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Transforming Cultures in Industry: Building Leadership Attitudes and Skills for Working Adult Graduate Students

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2011 ASEE Annual Conference & Exposition


Vancouver, BC

Publication Date

June 26, 2011

Start Date

June 26, 2011

End Date

June 29, 2011



Conference Session

Innovative College-Industry Partnerships for the Future

Tagged Division

College Industry Partnerships

Page Count


Page Numbers

22.1546.1 - 22.1546.14



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Paper Authors


Ronald J. Bennett Univeristy of Saint Thomas

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Ronald J. Bennett, Ph.D., is Honeywell Fellow in Global Technology Management in the School of Engineering at the University of St. Thomas after having served as the Founding Dean. He holds a Ph.D. in Metallurgical Engineering and an M.B.A. With a background of more than 20 years in industry, Bennett teaches and publishes on diverse topics including materials engineering, technical innovation, technology transfer, leadership and engineering education. He is an EAC of ABET commissioner for SME.

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Elaine R. Millam University of Saint Thomas

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Dr. Elaine Millam is a senior consultant, executive coach and educator with over 35 years of leadership experience in the private, public, and non-profit sectors, developing the leadership capacity to create high performing organizations and facilitating leadership teams to do likewise. She has earned a reputation for her leadership with female leaders, coaching them to live into their greatest potential. She uses an integrated model that balances the inside-out and outside-in approach to developing leaders. She has earned graduate degrees in Educational Psychology, Industrial Relations, and Organizational Leadership. She is a published author of several articles and two books.

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TRANSFORMING CULTURES IN INDUSTRY: BUILDING LEADERSHIP ATTITUDES AND SKILLS FOR WORKING ADULT GRADUATE STUDENTSCreating more productive engineering organizations in industry requires transforming cultures.Change of this magnitude requires champions, leaders who have the confidence and courage to makea difference, no matter where they are in the organizational structure. The attitudes and skillsrequired to take on this task have been demonstrated by alumni of our graduate program who havedeveloped new ways of thinking through our leadership development process.At the ASEE annual conference in 2004, a paper was presented on the motivation for and the designof a series of courses that helped working adult graduate students assess their leadership capacityand skills, discussed the nature of the course and reported the results observed at that time.We have now documented the students’ stories of real-time learning and leading to help everyoneknow just how this process affects life-long results. Six additional years of results have beenobserved and recorded. Longitudinal research, focusing on interviews with alumni of the program,has been conducted and show remarkable demonstrated growth in their leadership progress and theresulting effects in their organizations. Accelerated by intentional self reflection and the creation oflifelong learning roadmaps, these alumni are now living their plan, demonstrating their leadership,and stretching themselves to develop others..At the time of the initial survey, students were excited about their learning pursuits, engaging othersto support them and beginning to demonstrate their leadership talents as they learned, stretched andgrew. They were feeling real strength and power in coming to better understand themselves andtaking charge of their own learning outcomes. With an additional six years experience, the power ofthis approach in releasing the leaders within is becoming much more clear and compelling. Alumniof this program are now convinced that this course has had a profound effect on the way they viewthe world as an interconnected system, on their role to lead and make a difference, and as a result haschanged the way they think and act.During the past year the authors have also conducted surveys of engineering school deans todetermine their views on the need for leadership education for engineers, and on their currentcapacity to deliver this kind of education. While only 25% of the schools responding said theyoffered leadership education for their graduate students, fully 100% felt leadership education forengineers was important. This paper will provide additional evidence of the success of the approachtaken, and the need to expand to other adult practicing engineers to become leaders, and show aproven process for delivering graduate leadership education to engineers. 429 words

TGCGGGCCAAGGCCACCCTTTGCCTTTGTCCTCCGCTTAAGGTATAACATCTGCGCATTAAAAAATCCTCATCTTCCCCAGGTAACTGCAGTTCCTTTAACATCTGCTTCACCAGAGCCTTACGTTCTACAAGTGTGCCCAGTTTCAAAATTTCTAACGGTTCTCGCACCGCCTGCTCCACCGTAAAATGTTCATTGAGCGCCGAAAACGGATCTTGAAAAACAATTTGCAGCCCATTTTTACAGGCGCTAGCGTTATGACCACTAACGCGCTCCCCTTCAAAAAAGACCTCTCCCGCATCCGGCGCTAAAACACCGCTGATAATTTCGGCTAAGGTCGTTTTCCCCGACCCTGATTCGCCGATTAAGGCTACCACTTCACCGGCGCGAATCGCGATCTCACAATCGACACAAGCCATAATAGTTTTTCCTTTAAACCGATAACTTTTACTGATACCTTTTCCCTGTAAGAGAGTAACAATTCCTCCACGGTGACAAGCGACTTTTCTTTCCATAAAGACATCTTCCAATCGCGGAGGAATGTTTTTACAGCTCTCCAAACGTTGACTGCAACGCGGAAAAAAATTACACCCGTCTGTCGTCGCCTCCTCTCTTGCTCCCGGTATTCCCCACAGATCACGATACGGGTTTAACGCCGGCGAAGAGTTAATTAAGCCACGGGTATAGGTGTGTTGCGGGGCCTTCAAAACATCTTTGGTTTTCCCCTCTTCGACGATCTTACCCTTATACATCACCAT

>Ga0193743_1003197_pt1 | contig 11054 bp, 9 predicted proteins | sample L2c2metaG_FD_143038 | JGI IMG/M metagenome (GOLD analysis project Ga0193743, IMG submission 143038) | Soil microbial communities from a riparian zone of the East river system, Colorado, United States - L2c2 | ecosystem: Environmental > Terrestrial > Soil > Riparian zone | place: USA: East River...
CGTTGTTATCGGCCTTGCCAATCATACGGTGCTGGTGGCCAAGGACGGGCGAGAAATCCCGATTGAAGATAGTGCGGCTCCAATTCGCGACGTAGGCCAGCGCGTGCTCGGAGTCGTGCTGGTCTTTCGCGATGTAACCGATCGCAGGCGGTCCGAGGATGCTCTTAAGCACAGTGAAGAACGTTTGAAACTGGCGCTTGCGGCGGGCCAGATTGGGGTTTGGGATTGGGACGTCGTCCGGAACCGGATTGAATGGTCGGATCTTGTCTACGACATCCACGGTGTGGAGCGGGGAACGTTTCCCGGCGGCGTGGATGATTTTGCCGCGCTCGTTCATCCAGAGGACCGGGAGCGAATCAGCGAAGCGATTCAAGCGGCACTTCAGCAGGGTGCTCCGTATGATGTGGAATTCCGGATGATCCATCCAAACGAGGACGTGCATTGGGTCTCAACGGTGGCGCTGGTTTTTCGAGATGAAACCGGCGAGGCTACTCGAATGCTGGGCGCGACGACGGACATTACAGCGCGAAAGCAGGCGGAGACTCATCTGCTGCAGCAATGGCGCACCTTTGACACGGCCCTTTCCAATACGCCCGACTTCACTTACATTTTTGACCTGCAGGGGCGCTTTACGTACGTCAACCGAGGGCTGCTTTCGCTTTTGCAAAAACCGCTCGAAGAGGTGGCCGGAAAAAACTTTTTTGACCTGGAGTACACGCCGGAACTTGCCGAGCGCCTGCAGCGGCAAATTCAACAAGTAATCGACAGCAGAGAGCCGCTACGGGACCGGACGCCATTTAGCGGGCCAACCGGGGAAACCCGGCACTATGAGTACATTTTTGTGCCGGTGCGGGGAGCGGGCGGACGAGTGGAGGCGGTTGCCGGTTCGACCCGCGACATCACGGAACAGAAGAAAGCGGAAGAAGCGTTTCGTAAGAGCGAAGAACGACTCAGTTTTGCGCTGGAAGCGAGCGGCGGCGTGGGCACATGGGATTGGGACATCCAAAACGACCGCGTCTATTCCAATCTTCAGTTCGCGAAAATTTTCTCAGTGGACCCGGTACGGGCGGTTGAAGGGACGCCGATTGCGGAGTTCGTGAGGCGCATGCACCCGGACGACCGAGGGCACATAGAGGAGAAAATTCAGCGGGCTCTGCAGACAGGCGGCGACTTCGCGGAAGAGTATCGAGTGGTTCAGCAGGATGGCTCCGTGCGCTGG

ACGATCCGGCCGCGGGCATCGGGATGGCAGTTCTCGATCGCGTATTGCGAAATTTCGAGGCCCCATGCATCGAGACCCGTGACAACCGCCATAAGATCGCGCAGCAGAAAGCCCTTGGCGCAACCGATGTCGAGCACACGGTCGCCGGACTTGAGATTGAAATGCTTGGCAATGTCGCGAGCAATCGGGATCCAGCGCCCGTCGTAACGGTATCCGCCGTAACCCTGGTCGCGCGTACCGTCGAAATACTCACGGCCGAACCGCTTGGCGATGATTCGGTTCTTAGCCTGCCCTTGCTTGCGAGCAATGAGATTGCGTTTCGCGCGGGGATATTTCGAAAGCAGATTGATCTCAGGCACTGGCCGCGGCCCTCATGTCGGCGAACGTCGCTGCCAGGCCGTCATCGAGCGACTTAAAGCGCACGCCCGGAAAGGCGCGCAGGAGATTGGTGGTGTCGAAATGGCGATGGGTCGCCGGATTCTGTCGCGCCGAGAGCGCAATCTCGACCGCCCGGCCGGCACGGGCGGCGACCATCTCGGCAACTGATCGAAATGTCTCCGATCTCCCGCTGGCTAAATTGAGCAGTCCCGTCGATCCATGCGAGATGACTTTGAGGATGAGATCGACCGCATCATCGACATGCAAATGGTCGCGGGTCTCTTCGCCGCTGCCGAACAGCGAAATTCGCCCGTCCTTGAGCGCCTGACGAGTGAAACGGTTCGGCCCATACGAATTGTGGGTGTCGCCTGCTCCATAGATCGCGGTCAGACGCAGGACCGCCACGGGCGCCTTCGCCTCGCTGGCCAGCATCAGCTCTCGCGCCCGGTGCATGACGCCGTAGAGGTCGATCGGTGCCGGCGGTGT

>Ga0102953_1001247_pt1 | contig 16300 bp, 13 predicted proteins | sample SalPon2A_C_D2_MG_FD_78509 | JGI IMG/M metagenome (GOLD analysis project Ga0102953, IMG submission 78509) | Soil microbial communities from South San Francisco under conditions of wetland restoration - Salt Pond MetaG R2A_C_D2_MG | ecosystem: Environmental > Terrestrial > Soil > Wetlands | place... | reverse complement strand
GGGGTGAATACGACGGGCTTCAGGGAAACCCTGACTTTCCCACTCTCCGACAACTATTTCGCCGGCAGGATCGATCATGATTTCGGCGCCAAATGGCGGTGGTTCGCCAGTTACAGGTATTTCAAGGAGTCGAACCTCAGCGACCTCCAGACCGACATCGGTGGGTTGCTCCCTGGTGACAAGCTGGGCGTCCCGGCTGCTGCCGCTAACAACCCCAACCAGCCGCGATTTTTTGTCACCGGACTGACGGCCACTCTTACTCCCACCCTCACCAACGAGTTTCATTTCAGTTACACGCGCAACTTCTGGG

Bennett, R. J., & Millam, E. R. (2011, June), Transforming Cultures in Industry: Building Leadership Attitudes and Skills for Working Adult Graduate Students Paper presented at 2011 ASEE Annual Conference & Exposition, Vancouver, BC. 10.18260/1-2--18404

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